I would like to share my method of refurbishing a traditional moulding plane. You MAY find a better deal shopping the flea markets, but Patrick does all the work for you, and that was well worth the price to me. I live in New Mexico and most of the wooden planes for sale here are firewood. All the mouldings in these pictures were made with three planes (after most of the material was removed with a tablesaw, of course): a rabbet plane, a #6 hollow, and a #6 round. The makers of barrels (coopers) and coaches even had their own special kinds of planes.
When properly marked with a documented and desirable maker’s names like Chelor or Nicholson, who were 18th century wooden molding plane makers, a plane like this can bring from several hundred to several thousand dollars in the antique tool marketplace. Your offer of the family plane is very generous and may be better to be handed on to the next generation -especially if your great grandfather was a furniture maker. Rosewood and Boxwood Handled Plow Plane Another wonderful example of a rare American plow plane.
You just have to be careful that a harlequin set of hollows & rounds has an accurate transition because not all plane makers had the exact same sizes. For example, the Denison family marked the actual size of the plane in inches, not a number in some system. For some reason I thought there were aftermarket plane blades made from A2 air hardening tool steel. Unfortunately I was not so careful with the plane and I am not sure where it is but rest assured if I find it I will PM you for your address and send it accross the pond to a home where it will be appreciated.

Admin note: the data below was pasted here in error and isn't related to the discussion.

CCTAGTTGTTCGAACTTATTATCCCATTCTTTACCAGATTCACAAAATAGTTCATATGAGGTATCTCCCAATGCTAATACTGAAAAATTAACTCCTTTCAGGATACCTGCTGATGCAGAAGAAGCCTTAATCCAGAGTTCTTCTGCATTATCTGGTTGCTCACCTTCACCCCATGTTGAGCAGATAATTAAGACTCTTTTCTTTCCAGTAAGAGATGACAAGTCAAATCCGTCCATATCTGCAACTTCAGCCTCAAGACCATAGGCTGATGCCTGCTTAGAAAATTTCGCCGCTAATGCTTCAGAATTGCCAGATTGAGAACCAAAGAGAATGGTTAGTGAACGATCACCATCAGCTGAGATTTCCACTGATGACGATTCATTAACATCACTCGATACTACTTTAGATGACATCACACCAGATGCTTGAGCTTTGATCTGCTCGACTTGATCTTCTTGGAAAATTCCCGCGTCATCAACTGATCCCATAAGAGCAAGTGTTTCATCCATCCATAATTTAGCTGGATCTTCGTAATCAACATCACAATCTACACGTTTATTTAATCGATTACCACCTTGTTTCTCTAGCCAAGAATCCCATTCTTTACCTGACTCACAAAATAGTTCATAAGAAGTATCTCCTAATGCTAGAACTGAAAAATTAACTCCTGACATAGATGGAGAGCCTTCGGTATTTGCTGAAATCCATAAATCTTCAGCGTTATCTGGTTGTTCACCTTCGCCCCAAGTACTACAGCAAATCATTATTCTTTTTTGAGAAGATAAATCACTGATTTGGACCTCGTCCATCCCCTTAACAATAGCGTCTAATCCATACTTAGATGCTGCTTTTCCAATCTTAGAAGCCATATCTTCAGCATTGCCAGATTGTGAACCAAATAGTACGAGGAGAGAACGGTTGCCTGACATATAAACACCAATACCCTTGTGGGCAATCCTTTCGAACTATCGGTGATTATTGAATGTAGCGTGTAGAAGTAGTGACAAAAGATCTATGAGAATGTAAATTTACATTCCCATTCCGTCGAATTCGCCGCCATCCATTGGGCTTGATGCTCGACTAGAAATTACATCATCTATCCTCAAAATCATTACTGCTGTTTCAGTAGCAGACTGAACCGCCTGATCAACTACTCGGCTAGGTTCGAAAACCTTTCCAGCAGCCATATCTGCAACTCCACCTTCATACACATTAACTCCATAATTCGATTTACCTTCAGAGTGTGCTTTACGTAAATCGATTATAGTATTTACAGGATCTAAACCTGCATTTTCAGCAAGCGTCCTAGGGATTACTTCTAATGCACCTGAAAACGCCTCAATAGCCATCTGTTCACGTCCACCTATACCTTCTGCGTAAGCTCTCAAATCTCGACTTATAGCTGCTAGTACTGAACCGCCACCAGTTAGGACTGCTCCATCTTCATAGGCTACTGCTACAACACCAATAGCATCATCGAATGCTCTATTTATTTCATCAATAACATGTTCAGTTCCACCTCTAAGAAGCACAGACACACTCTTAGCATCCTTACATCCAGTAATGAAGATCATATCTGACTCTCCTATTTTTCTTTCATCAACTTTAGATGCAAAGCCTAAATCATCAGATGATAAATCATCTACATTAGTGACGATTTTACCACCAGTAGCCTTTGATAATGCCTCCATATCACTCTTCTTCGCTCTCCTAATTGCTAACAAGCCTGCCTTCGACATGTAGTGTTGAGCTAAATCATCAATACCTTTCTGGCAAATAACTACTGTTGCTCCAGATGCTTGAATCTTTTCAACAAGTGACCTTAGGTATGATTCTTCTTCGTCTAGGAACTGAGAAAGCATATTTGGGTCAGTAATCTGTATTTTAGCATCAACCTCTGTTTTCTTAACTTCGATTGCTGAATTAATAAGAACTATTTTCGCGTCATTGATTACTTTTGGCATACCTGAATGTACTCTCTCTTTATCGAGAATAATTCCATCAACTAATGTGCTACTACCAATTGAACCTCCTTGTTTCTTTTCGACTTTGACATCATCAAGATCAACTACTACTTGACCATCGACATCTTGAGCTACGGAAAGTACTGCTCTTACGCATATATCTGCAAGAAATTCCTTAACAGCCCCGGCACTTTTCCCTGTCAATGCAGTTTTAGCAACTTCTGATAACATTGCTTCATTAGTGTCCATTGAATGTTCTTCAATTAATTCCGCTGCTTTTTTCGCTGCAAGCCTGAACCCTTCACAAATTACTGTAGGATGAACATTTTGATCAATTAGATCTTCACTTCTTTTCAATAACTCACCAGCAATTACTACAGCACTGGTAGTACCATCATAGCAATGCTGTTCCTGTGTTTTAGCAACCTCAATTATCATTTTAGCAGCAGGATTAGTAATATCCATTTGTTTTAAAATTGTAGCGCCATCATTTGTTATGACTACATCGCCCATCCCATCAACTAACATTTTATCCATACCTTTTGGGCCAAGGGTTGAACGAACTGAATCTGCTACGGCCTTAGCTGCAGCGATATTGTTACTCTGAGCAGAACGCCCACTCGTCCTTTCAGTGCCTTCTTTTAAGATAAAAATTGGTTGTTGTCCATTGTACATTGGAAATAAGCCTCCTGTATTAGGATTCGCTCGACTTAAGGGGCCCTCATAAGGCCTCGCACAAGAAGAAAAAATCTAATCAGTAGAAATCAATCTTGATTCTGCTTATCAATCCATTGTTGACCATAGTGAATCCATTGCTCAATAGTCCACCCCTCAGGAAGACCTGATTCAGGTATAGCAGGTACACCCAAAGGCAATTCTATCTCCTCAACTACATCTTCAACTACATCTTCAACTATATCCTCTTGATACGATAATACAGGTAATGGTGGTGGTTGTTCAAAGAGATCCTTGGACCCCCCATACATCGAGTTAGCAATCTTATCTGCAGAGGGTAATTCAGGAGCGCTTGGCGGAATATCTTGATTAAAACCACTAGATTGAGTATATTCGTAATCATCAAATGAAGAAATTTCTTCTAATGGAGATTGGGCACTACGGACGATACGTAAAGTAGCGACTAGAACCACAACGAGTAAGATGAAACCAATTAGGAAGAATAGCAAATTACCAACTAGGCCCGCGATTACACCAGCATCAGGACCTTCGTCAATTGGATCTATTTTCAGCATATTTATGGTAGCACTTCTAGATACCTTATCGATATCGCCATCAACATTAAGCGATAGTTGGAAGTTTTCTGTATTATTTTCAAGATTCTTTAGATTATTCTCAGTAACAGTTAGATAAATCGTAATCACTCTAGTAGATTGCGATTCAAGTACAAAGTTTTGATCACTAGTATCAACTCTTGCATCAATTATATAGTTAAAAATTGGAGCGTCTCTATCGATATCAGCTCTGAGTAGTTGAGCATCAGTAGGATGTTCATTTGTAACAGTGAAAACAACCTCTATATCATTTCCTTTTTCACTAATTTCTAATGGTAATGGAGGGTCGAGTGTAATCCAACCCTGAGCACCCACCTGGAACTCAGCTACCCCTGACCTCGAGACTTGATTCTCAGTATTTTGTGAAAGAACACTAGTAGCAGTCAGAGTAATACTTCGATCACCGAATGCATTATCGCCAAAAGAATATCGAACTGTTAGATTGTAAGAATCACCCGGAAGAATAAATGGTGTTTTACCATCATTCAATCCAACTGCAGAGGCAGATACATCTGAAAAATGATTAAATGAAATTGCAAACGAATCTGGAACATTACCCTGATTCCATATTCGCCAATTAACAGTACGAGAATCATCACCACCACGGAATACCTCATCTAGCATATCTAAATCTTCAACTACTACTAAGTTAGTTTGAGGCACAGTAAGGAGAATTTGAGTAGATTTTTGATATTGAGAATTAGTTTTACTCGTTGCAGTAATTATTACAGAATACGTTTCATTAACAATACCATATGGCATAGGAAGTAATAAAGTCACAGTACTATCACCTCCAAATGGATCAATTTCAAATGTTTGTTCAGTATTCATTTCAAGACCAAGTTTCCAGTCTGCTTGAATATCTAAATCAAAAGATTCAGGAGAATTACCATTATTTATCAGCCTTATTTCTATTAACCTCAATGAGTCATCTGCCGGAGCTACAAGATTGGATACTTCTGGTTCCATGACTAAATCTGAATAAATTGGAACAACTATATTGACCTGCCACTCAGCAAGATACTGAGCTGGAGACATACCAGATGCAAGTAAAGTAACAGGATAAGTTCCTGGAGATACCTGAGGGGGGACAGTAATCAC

That can easily be half as much time as it would take to make a nice straight new tight plane from scratch. Herrli recommends laminating 8/4 in his video, but Larry Williams is really down on laminated planes in general so I’ve never been entirely clear on what to do about it. After an orientation to the tools and classroom setup I demonstrated how to evaluate a molding plane and how to tune up an iron. The better planes will have the nicker blade bedded in a mortise in the side of a the plane, a wedge holding it tight. This plane dates from the late 1800’s and is a popular and desirable collectible plane for several different reasons.
Until the mass-production techniques of the Industrial Revolution, wooden planes with iron blades were the dominant form. I believe they did this because plane makers were used to making planes with the tapered irons, and changing to a parallel iron meant making new jigs at slightly different angles for the layout and making of their planes…Sometimes you have try things out – just because everyone does it this way doesn’t mean its correct! To 10 inches, as compared to the standa…rd 9 ½-inch length of English and later American planes.
The allows a rabbet plane to cut flush to an edge, just like its metallic counterparts like the Stanley no. 10. Most rabbet planes have skewed blades which makes them perform much better when planing cross-grain, similar to skewing a hand plane. I learned this self sufficient attitude from working for an antique dealer where I often had to replicate missing parts, with spare tools.